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ACC commissioner John Swofford talks conference TV network, instant replay, HB2, satellite camps

Jim Dedmon-USA TODAY Sports

The ACC recently held its spring meetings in Florida, and on Thursday commissioner John Swofford spoke to the media about a few of the topics discussed. One of the big topics--for years now--was a potential ACC Network established in conjunction with ESPN.

But as time has gone on, with the rise of streaming services, the odds of an ACC Network becoming reality have lessened. Even ESPN has been hurting lately, with significant losses to its subscriber base. So another network endeavor at this point? Well...

So, yeah, not a lot doin' here. The ACC got to the table too late on this one, it seems. Meanwhile the Big Ten and SEC are printing a whole lot of money with their networks. (The Pac-12, not so much.)

In some actual news, Swofford announced that the ACC is moving to a "collaborative" replay review process for the 2016 football season and beyond. So instead of individual replay crews at each ACC venue, they'll have one team working from Greensboro.

Several professional sports leagues (NHL, MLB, NFL) have gone to this model.

Swoff on college football satellite camps:

A satellite camp, if you are not familiar, is basically an exploited loophole in the NCAA rulebook. Here's an explainer from last April, by ESPN's Mitch Sherman:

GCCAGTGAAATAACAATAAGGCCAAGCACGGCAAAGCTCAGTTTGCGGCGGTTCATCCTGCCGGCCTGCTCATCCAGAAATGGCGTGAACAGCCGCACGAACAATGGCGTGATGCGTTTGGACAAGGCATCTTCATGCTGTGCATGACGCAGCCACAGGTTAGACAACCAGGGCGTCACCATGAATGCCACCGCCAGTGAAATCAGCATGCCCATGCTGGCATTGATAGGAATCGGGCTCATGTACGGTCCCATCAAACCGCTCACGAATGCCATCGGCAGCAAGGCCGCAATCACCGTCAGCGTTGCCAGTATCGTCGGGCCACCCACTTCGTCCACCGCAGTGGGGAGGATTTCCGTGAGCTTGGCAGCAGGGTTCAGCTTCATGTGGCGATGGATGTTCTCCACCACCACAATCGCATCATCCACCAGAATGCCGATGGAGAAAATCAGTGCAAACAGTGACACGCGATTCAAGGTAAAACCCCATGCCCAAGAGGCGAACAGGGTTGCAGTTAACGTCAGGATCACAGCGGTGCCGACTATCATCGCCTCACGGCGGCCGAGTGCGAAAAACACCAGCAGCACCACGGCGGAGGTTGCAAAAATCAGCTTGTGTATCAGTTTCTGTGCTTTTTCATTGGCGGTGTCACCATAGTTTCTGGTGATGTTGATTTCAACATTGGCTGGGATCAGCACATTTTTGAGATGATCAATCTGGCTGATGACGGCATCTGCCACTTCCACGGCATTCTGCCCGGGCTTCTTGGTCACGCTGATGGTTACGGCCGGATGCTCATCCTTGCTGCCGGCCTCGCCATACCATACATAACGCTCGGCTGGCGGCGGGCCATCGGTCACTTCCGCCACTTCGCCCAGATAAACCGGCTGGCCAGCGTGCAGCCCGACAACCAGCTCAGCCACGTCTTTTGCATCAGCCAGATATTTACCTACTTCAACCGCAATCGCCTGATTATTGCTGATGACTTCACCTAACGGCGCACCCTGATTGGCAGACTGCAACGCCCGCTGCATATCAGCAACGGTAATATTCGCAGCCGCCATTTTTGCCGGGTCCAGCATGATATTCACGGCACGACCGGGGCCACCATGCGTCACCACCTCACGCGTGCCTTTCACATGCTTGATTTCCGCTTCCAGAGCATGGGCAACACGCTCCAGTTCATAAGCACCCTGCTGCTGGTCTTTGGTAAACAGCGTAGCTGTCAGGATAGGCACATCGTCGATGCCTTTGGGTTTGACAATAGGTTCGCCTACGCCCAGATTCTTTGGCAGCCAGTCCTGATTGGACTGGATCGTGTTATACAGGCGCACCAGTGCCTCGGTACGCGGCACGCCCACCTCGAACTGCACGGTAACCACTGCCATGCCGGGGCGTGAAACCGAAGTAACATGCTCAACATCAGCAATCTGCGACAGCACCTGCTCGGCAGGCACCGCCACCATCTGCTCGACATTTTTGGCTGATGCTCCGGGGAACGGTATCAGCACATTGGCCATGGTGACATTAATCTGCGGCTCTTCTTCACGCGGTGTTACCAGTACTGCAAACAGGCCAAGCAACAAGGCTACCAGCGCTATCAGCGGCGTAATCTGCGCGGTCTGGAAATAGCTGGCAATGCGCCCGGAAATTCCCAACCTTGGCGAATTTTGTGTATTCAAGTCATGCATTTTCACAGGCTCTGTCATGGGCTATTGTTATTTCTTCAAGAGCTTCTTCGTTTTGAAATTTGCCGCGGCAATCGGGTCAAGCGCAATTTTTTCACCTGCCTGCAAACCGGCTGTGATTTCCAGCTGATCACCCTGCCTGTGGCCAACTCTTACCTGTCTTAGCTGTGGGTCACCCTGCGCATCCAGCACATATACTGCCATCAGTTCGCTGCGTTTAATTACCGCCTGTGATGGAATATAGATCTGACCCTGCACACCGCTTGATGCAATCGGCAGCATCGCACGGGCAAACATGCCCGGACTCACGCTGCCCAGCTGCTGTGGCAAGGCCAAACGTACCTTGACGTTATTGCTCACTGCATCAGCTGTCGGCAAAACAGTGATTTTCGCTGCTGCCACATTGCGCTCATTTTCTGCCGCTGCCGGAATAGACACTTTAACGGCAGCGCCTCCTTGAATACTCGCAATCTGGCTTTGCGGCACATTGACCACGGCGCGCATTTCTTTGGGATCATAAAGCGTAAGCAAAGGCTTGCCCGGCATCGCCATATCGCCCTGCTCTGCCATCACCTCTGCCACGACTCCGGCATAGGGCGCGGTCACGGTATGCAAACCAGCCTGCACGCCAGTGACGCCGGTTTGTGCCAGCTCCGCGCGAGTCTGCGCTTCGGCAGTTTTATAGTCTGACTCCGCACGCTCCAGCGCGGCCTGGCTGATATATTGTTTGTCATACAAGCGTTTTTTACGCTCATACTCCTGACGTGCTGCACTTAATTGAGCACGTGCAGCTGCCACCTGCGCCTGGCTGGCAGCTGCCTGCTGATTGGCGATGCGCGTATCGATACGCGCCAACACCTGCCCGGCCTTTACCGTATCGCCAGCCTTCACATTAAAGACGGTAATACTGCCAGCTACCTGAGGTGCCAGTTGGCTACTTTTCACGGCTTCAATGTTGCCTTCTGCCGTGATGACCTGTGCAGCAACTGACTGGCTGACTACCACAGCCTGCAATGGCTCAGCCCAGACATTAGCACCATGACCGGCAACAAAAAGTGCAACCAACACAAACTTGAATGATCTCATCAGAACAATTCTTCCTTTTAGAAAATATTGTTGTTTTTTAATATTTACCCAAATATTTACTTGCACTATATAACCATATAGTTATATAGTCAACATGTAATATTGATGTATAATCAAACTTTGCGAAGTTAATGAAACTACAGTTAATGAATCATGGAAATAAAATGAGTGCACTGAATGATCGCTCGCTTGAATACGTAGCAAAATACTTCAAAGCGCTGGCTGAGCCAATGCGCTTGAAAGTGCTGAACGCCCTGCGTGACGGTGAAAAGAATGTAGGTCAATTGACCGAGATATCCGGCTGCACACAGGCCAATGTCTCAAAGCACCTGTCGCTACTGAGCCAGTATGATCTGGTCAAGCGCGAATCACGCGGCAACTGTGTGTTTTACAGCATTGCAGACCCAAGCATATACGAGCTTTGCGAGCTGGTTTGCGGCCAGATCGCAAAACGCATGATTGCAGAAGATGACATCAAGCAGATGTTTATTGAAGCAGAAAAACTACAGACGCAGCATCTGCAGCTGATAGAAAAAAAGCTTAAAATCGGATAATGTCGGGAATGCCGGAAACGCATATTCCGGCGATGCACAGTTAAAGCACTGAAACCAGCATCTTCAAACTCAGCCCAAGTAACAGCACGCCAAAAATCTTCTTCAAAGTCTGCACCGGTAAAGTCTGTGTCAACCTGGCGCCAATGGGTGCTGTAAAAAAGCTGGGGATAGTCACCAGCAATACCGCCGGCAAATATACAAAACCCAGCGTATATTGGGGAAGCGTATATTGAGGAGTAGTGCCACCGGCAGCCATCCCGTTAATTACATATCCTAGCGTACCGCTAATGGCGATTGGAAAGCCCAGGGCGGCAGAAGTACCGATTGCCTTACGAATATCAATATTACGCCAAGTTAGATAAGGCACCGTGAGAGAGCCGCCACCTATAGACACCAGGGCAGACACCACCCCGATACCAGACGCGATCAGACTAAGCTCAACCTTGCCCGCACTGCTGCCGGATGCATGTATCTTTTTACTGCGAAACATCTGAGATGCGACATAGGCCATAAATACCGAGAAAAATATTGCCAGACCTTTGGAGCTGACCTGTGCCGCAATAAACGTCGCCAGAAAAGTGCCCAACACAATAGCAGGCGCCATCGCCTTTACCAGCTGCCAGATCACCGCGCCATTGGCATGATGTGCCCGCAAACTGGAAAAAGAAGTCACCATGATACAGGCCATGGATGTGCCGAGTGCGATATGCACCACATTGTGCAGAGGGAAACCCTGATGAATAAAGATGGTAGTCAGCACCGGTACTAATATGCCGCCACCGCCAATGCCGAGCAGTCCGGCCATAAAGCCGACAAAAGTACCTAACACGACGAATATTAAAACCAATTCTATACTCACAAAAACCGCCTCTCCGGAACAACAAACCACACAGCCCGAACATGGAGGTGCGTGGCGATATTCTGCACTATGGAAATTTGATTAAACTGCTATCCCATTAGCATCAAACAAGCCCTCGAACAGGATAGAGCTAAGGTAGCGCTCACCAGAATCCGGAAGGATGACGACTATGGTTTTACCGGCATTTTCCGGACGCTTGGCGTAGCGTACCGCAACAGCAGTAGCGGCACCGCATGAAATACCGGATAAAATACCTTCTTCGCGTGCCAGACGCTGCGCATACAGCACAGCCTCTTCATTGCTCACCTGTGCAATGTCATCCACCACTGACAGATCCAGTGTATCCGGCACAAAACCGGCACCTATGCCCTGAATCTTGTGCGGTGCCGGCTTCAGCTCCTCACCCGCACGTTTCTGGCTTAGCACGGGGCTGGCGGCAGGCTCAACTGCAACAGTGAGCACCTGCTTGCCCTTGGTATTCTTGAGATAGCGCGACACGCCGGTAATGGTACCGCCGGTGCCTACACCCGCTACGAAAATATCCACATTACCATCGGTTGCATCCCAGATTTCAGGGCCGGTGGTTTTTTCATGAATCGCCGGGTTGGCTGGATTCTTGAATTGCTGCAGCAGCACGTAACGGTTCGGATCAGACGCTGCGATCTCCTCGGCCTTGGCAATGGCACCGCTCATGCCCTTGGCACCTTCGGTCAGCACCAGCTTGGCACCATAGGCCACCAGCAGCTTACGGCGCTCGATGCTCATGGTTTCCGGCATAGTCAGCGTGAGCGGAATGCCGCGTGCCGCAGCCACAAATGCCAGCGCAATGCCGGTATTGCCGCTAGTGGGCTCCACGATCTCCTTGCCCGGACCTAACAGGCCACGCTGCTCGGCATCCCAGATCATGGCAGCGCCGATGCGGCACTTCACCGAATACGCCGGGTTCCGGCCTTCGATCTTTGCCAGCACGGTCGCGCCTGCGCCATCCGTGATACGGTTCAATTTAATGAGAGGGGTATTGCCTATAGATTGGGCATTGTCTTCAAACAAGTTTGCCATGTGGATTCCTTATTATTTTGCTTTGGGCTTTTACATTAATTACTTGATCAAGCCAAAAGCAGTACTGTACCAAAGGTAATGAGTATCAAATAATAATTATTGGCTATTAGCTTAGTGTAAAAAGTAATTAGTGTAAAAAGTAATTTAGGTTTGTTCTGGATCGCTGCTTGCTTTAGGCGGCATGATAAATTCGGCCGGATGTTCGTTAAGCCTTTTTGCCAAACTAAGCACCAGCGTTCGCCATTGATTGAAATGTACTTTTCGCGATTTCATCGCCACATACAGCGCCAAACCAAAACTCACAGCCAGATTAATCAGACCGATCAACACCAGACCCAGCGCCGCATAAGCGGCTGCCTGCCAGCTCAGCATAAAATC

Satellite camps simply allow college coaches to travel long distances to work as guests at camps hosted by other institutions. For instance, Penn State coaches last year were invited to attend camps at Stetson and Georgia State as instructors. Michigan is making stops this year at high schools and small colleges in the South, California and Detroit. Nebraska plans to take its staff to a camp at Georgia State in June.

This has been a controversial development for obvious recruiting-based reasons. The SEC at one point helped to get them banned, but that ban was rescinded shortly thereafter.

NC State is participating in two satellite camps this June: one at Florida Atlantic, and the other at Georgia State.

And finally, the odious issue of North Carolina's House Bill 2, a stupid piece of legislation pushed through by stupid and shitty humans that has cost the state millions of dollars while delivering a big steaming heap of national embarrassment.

The ACC produced a tepid statement on the legislation, and that's about it for now.

So the ACC, at least for now, is unlikely to threaten to pull out any of its scheduled events from North Carolina.

(My apologies for gettin' some politics all up in the sports.)